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Alison Weir introduces Anna of Kleve

Posted on: 10/07/2018 with tags: alison weir, Anna of Kleve, Anne of Cleves, henry viii, Six Tudor Queens, six wives, Tudor

Most people think of Anna of Cleves – or Anna of Kleve, as she should be known – as the luckiest of Henry VIII’s wives. Having re-researched her story in depth for Anna of Kleve: Queens of Secrets, the fourth novel in my Six Tudor Queens series, I am not so sure that is true. Anna should have had it all: a crown, a great marriage to a powerful king, wealth, influence and popularity. But it was all snatched from her, for reasons that are still not fully clear. When, within a month of Jane Seymour…

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Anna of Kleve vs. Anne of Cleeves by Alison Weir

Posted on: 14/06/2018 with tags: alison weir, Anna of Kleve, Anne of Cleves, henry viii, Six Tudor Queens, Tudor

Why am I calling my next novel in the Six Tudor Queens series Anna of Kleve? Why not Anne of Cleves, as its subject is usually known? Firstly, I had decided at the outset that she was to be Anna, to distinguish her from Anne Boleyn and avoid confusion. For the same reason, I am using different spellings of Katherine for the three queens with that name: Katherine of Aragon, Katheryn Howard and Katharine Parr (I did suggest Kateryne Parr, as she herself spelt it, but we all felt it was too archaic…

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Henry VIII’s Marriage to Jane Seymour by Alison Weir

Posted on: 16/05/2018 with tags: alison weir, anne boleyn, henry viii, Jane Seymour, Royal Weddings, Six Tudor Queens, six wives, Tudor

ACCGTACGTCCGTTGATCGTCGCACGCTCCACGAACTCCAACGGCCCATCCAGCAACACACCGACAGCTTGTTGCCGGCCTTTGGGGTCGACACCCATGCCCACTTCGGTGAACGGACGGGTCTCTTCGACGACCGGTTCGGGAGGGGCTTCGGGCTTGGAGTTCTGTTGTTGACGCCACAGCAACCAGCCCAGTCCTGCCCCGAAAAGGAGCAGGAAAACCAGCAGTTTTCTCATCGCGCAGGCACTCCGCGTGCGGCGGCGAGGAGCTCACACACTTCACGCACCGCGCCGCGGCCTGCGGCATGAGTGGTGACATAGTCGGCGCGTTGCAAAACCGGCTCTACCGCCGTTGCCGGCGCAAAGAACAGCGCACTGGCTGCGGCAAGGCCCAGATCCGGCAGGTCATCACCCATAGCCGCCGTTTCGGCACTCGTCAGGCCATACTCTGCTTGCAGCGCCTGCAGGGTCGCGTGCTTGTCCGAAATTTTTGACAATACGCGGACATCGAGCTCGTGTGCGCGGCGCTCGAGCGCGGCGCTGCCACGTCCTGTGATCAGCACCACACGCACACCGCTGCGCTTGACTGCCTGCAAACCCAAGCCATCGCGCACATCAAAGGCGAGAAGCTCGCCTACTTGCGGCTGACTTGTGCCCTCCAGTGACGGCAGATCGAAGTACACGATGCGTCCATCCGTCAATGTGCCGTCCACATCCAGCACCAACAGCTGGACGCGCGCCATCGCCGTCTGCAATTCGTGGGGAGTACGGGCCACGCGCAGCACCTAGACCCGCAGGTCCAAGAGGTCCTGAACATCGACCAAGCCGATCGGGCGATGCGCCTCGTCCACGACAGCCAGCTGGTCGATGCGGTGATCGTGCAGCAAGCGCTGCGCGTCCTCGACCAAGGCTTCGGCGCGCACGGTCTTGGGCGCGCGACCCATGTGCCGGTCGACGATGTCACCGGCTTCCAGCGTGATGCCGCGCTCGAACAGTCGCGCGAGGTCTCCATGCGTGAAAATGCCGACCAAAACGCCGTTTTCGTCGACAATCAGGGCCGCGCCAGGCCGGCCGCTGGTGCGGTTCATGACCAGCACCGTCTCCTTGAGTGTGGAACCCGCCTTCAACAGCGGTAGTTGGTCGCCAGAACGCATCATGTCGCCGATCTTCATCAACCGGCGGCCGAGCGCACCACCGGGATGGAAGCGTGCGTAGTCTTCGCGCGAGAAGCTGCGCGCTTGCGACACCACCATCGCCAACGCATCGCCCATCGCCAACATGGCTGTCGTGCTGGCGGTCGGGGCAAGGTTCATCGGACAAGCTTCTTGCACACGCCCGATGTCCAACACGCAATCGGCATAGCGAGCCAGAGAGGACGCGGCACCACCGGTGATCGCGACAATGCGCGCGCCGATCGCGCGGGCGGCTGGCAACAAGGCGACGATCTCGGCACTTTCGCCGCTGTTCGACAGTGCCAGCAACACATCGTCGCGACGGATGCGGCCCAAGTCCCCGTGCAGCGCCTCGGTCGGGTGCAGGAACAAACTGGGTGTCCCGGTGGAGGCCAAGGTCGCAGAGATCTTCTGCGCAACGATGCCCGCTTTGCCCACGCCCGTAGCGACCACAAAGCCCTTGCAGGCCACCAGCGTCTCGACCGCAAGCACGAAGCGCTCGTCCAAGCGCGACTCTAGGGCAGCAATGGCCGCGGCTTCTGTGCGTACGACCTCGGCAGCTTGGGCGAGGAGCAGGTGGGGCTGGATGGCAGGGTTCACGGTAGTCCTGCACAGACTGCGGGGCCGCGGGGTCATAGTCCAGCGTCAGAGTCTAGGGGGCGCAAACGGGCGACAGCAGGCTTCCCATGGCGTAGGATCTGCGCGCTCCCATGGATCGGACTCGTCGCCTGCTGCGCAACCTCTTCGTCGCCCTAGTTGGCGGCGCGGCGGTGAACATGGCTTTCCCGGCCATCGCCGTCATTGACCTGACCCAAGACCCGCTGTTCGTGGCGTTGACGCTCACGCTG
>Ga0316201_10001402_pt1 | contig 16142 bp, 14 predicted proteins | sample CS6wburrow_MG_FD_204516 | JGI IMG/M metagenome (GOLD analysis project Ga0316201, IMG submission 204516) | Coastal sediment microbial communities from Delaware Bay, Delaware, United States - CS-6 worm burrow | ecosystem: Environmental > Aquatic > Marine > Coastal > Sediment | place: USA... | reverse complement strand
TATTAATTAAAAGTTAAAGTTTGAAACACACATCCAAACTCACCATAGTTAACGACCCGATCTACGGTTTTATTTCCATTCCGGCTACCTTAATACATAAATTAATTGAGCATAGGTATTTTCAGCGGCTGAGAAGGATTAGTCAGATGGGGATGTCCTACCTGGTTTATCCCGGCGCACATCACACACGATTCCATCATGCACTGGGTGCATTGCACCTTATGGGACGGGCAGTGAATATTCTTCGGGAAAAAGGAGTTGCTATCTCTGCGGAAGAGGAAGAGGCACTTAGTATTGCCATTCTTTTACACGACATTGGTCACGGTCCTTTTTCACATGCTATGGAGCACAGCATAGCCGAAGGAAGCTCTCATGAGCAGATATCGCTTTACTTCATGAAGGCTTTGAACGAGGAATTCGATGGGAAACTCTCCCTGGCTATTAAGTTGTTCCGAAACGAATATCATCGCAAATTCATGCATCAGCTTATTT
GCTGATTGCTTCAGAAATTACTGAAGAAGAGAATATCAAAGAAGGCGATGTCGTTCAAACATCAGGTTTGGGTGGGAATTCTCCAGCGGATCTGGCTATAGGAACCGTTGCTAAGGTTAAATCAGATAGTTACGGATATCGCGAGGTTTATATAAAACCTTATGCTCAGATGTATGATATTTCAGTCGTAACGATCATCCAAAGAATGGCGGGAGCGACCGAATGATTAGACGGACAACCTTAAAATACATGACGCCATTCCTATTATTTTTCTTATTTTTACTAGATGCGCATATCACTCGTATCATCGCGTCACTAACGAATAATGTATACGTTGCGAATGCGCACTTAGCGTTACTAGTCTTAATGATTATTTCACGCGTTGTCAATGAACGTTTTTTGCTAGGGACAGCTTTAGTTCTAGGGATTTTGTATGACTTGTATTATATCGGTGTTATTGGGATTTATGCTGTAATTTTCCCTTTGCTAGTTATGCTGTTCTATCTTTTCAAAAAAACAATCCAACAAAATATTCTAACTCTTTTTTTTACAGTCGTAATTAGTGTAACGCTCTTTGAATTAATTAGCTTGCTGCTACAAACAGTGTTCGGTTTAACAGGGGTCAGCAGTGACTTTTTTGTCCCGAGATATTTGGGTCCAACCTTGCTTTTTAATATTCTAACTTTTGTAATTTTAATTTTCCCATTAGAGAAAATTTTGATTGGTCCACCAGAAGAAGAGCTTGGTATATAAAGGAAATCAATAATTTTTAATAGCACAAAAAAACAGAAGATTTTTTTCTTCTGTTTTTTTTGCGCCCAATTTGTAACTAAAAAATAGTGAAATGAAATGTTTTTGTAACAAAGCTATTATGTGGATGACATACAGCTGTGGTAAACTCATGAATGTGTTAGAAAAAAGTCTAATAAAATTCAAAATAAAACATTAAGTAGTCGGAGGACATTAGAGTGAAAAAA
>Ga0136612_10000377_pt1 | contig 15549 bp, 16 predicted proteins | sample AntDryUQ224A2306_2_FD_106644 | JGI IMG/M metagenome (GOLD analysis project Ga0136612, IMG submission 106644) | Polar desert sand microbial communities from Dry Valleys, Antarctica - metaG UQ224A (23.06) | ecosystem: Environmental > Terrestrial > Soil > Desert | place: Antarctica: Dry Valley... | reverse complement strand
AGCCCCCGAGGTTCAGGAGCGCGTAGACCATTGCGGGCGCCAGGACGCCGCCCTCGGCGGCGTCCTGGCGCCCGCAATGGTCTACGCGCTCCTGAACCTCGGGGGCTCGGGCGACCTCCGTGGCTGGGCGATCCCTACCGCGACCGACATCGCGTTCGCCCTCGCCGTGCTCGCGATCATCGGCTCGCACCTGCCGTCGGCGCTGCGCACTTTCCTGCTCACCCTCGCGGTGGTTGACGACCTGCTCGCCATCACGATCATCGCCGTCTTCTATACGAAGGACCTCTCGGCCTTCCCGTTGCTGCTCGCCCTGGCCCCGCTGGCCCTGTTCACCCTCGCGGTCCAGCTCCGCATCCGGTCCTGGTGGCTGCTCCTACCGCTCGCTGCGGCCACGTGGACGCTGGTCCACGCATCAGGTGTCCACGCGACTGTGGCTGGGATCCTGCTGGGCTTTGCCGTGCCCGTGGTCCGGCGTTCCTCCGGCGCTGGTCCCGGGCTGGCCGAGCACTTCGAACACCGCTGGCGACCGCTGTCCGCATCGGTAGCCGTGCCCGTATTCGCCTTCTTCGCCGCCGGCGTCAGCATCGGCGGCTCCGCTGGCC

Just before dawn on 25 January 1533, a small group of people gathered in the King’s private chapel in Whitehall Palace for Henry VIII’s secret wedding to Anne. ‘It has been reported throughout a great part of the realm that I married her, which was plainly false,’ Cranmer protested, ‘for I myself knew not thereof a fortnight after it was done.’ The officiating priest was either Dr Rowland Lee, one of the royal chaplains, or George Brown, Prior of the Austin Friars in London. It is more likely to…

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Ladies in Waiting – Alison Weir

Posted on: 01/05/2018 with tags: alison weir, anne boleyn, henry viii, Jane Seymour, katherine of aragon, Ladies in Waiting, Six Queens, six wives, Tudor

The wives of Henry VIII were served by a hierarchy of female attendants, mostly of noble and gentle birth. These were the women who resided with her in her private apartments – a chaste female enclave within the King’s ‘house of magnificence’. The Queen’s lodgings normally consisted of a presence chamber (throne room) for audiences and entertaining; and a privy chamber, which, like the King’s, might comprise bedchambers, closets, a privy, a privy wardrobe and sometimes a privy kitchen, where the…

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